Title: Spies and Saboteurs
Author: William James Morgan
Morgan, William J. (1955). Spies and Saboteurs. London: Gollancz
- World War (1939-1945)
- World War, 1939-1945 Personal narratives, American.
- World War, 1939-1945 Secret service Great Britain.
- Secret service.
- Great Britain.
- Personal narratives American.
- 1939 – 1945
Date Posted: February 27, 2017
Reviewed by Paul W. Blackstock and Frank L. Schaf
The author, a professional psychologist, recounts his activities in the OSS first as a psychologist selecting spies, saboteurs, and resistance leaders and then as an agent himself, working with the French underground, the Maquis. In the British edition Morgan describes his enlistment in the army in 1942 and his assignment to the OSS. He was assigned to the staff of the British spy school at Pemberley. He was the only American on the staff which selected SOE agents for field training and later deployment. The author relates how tests were developed. After more than a year at Pemberley, Morgan volunteered for service in France and was then sent through the same school he had seen so many candidates go to. The British edition ends with the completion of his own training. In the American edition the author repeats all this and then goes on to describe his activities in occupied France as a resistance leader named “Marceau,” and his organization and training of a band of 550 guerrilla fighters.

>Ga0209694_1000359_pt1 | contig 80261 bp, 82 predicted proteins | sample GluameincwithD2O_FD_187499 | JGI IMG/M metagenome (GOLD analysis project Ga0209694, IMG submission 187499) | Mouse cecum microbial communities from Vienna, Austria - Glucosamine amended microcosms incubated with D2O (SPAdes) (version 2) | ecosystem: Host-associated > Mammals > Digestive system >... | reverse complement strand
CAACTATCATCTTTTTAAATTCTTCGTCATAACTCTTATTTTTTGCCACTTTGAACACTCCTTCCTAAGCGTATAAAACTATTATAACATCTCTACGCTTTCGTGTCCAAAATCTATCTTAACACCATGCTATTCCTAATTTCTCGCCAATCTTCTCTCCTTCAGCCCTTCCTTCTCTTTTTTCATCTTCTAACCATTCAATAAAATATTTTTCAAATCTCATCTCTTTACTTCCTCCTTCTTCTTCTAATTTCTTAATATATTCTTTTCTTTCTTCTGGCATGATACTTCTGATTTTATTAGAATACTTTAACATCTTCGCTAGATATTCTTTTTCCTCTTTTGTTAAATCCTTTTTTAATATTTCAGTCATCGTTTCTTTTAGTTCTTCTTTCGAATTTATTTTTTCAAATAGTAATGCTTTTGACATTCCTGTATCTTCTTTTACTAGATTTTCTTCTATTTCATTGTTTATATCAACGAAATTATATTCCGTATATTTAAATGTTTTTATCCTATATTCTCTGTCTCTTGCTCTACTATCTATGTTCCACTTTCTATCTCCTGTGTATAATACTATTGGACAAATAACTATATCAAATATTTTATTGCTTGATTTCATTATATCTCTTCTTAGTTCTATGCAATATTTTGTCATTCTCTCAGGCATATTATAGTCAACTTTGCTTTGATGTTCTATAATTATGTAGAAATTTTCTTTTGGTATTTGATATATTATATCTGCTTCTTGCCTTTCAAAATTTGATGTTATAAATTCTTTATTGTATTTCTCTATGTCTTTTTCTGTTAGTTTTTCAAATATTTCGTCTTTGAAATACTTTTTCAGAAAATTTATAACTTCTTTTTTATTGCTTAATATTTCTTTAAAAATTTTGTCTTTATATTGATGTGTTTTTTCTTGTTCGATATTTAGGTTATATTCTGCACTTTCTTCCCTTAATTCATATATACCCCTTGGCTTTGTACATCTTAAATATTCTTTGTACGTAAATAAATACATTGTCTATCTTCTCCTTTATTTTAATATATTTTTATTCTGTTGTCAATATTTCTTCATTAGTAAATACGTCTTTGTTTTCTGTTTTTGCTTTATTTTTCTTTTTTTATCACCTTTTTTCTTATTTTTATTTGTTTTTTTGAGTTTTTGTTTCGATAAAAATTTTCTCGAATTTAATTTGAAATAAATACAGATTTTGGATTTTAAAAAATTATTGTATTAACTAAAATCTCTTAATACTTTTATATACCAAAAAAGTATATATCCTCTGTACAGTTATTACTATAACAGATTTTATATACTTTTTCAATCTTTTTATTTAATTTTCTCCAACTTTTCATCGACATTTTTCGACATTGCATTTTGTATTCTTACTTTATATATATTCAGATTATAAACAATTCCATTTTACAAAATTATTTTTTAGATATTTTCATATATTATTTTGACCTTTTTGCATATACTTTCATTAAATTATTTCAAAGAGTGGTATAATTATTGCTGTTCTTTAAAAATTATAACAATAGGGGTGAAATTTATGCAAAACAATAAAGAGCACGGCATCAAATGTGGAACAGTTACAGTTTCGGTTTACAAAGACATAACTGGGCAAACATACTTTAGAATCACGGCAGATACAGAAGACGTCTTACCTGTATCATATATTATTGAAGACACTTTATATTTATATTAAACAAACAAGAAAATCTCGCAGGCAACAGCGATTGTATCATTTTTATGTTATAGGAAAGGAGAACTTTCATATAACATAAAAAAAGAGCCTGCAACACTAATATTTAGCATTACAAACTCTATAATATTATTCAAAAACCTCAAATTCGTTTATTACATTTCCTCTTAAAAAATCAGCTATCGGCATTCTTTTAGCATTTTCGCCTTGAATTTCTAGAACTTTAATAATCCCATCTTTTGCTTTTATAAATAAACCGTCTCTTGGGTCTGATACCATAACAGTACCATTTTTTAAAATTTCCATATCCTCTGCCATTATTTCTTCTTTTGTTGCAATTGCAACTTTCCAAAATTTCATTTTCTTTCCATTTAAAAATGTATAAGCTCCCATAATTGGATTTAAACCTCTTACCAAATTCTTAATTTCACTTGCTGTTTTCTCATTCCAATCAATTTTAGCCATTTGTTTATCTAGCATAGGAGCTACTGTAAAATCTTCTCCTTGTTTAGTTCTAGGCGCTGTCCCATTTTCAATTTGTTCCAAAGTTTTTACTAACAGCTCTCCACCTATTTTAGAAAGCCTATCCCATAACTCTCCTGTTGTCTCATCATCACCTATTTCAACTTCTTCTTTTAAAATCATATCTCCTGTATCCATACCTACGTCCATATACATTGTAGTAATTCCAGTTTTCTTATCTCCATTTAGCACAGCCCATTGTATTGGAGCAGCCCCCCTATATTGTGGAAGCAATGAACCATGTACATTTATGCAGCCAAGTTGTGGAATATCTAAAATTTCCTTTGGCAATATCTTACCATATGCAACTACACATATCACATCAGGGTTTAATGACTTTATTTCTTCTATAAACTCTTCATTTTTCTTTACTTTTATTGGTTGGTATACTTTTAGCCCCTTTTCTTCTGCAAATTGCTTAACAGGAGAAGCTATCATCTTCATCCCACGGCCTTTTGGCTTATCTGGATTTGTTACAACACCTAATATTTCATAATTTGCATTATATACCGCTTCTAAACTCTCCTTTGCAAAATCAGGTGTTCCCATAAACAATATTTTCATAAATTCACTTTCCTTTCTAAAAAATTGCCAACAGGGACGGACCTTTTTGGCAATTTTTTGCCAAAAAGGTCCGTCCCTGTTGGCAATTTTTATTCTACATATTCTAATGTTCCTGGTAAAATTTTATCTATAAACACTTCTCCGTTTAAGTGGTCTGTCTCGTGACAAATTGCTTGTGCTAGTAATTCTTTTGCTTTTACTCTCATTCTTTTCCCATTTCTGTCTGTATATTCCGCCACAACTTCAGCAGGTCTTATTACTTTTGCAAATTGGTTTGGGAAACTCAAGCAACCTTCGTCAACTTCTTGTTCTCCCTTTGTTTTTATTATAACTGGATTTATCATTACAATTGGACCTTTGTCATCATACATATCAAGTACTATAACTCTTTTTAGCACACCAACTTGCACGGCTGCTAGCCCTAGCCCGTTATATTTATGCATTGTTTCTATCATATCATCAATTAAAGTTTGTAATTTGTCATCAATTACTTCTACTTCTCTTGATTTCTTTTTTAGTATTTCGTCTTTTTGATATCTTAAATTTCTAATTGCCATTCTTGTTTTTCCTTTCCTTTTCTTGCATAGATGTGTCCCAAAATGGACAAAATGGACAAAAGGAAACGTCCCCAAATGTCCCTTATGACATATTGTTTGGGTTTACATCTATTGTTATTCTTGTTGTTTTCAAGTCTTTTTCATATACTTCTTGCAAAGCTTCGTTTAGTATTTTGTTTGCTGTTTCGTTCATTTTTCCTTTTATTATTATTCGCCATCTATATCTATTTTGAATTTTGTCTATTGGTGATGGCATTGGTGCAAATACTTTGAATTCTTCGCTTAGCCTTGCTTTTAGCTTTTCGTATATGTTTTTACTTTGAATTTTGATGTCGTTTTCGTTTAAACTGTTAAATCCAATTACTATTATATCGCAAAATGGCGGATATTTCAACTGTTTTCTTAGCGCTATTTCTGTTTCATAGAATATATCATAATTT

Blackstock, Paul W. (1978) and Frank L. Schaf, Jr. Intelligence, Espionage, Counterespionage, And Covert Operations: A Guide to Information Sources. Detroit: Gale Research Co., pp. 208-209